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The mechanism for uplift of the Tibetan Plateau and the mechanism for maintaining the high gravitational potential of the plateau have been a focus of discussion for decades in the earth science community around the world. One theory based on gravity data, topographic data, and flexural modeling proposes that the Tibetan Plateau is partially supported by the lithosphere of the surrounding lowlands, including the Indian plate, the Tarim Basin, and the Sichuan Basin, in the form of regional compensation. We present two-dimensional (2-D) transects of the lowlands to the highlands around the plateau to review the lateral compensation and weakening of the Indian plate when it is subducting beneath the Tibetan Plateau in the south, the possible support of the Tarim lithosphere while it is underplating the northern edge of the Tibetan Plateau, and the possible lateral compensation style beneath the eastern plateau associated with the western foredeep of the Sichuan Basin.

Lateral variation of lithosphere strength is traditionally calculated based on the coherence theory in the spectral domain. This theory requires the study areas to be rectangular and the elastic thickness within each rectangular box to be constant. However, a rectangular geometry is hardly consistent with any natural shape of a tectonic unit. In this paper, we calculate lateral variation in lithosphere strength consistent with the natural shapes of tectonic units, such as the Himalayas, Western Kun Lun Shan, Central Tibetan Plateau, Qilian Shan, Tarim Basin, Tian Shan, and so on, based on three-dimensional (3-D) flexural modeling in the spatial domain.

Flexural modeling from gravity data around the Tibetan Plateau is mainly based on the way in which the Moho deflects from the deformed and weakened lithosphere in convergent plate boundaries. However, flexural modeling hardly differentiates among the variations in architecture of deformation in the upper crust, the lower crust, and the upper mantle lithosphere. In order to further understand the present architecture and the evolution of Tibetan lithosphere, an integrated study using gravity data, surface faulting, structural modeling, seismic imaging, deep seismic sounding, and earthquake events is also discussed.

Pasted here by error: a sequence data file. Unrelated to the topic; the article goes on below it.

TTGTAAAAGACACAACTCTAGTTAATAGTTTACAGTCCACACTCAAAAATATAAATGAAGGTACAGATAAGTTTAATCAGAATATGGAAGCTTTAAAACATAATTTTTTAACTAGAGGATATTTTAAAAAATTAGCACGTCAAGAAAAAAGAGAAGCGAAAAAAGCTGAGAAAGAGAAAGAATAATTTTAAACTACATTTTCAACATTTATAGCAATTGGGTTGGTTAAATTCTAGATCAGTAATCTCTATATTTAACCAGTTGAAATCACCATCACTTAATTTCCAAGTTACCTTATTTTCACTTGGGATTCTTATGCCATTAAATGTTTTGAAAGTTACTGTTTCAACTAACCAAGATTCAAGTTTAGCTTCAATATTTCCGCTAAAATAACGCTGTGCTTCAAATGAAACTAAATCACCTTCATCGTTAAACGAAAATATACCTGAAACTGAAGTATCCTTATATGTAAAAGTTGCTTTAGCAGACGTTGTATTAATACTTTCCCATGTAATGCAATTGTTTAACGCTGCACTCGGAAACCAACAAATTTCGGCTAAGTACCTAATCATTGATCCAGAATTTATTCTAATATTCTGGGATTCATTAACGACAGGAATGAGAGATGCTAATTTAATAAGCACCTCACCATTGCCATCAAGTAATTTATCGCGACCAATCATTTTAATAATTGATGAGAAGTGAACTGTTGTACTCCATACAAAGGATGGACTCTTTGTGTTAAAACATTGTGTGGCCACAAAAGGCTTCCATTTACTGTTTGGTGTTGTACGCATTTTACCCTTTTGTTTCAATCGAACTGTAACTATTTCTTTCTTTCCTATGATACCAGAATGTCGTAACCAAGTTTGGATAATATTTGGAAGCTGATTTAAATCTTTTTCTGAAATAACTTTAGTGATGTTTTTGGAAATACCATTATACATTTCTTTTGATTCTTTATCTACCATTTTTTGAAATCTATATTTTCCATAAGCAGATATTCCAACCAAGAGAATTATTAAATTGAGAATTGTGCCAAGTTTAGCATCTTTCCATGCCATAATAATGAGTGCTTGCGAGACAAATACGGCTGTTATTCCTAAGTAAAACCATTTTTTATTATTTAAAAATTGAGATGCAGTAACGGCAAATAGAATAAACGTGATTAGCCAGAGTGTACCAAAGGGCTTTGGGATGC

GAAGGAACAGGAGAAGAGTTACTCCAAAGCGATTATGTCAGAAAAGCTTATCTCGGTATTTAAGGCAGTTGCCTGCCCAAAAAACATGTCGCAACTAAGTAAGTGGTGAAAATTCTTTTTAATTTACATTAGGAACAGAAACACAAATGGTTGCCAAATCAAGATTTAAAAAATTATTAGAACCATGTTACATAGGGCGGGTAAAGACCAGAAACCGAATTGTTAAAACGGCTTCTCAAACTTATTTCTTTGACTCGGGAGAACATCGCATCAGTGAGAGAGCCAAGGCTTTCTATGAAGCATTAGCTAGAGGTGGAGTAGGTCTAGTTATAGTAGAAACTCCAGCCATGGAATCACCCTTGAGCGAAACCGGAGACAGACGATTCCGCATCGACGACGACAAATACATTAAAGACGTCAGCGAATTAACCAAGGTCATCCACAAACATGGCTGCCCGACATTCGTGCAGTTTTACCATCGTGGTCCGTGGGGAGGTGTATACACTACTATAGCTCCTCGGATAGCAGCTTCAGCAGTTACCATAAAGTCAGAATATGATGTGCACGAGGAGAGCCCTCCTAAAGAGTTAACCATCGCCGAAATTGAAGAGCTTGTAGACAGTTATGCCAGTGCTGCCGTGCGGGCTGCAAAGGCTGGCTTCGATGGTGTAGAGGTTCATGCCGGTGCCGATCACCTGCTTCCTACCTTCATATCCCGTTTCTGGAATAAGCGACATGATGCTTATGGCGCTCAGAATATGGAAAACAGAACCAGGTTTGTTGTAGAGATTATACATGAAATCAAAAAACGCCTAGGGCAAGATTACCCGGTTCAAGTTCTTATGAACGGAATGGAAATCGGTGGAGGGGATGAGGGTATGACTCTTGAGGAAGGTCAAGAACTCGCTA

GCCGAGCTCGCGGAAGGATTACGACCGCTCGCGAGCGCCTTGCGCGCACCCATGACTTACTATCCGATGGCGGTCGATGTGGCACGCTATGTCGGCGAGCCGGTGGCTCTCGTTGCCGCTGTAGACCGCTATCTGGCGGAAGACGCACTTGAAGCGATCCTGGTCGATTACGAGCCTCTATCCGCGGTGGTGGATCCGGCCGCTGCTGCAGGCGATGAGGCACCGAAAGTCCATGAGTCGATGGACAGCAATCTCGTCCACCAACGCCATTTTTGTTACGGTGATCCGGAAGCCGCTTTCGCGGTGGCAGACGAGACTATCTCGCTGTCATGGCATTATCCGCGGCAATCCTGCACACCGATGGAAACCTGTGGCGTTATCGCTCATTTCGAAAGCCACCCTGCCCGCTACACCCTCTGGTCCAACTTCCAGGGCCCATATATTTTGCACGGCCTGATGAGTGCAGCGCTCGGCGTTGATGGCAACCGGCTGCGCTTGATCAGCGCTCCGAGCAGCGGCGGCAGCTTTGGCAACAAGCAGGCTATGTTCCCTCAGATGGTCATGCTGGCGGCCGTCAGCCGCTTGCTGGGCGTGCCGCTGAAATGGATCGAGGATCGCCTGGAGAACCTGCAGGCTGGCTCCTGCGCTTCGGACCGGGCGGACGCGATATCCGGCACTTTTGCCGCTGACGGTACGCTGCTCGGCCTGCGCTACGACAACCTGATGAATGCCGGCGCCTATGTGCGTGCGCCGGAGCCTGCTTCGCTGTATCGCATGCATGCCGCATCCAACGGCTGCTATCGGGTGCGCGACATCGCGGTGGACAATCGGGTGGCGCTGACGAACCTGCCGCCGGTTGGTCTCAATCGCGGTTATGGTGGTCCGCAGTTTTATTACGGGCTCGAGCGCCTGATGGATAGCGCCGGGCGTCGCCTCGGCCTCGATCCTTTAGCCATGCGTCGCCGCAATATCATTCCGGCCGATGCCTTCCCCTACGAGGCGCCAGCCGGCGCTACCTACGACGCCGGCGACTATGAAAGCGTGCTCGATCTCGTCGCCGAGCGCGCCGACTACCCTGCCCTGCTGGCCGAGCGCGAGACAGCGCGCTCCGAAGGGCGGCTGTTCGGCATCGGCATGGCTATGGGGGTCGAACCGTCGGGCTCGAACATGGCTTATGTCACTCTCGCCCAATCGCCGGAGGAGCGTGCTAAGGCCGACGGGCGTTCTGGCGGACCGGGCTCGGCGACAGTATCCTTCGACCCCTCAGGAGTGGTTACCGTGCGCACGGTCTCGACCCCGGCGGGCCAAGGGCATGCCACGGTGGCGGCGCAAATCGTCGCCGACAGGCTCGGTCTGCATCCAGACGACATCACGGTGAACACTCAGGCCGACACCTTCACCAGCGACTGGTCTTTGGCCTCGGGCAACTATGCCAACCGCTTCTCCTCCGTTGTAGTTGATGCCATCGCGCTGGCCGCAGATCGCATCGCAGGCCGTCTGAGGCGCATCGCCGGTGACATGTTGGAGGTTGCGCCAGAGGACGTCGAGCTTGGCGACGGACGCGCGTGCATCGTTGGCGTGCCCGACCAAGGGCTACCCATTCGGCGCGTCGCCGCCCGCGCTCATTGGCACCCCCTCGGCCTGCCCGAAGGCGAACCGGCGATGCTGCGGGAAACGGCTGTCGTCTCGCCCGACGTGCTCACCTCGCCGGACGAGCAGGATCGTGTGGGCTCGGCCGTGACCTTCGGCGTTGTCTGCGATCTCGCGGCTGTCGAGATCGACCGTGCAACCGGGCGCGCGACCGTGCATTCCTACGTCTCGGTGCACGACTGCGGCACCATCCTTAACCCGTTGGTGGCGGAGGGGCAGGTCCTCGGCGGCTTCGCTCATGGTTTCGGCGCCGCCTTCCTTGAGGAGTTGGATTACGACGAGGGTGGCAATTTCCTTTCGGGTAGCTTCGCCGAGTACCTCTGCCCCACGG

Rheological modeling using a simple geothermal structure at various locations over the Tibetan Plateau reveals that the base of the strong upper crust of Tibet is at 30 to 35 km depth. The tendency for the strong upper crust to flow on the weak, ductile lower crust (or middle and lower crusts) depends on the development of the thickness of the weak lower crust. In other words, the weakness depends on the thickness difference between the base of the upper crust and the Moho depth. The larger the difference is, the easier it is for the upper crust to flow relative to the strong upper mantle lithosphere. Therefore, improvements in Moho depth calculations based on 3-D spatial flexural modeling will help to clarify the mobility of the lower-crustal flow of the Tibetan plateau.

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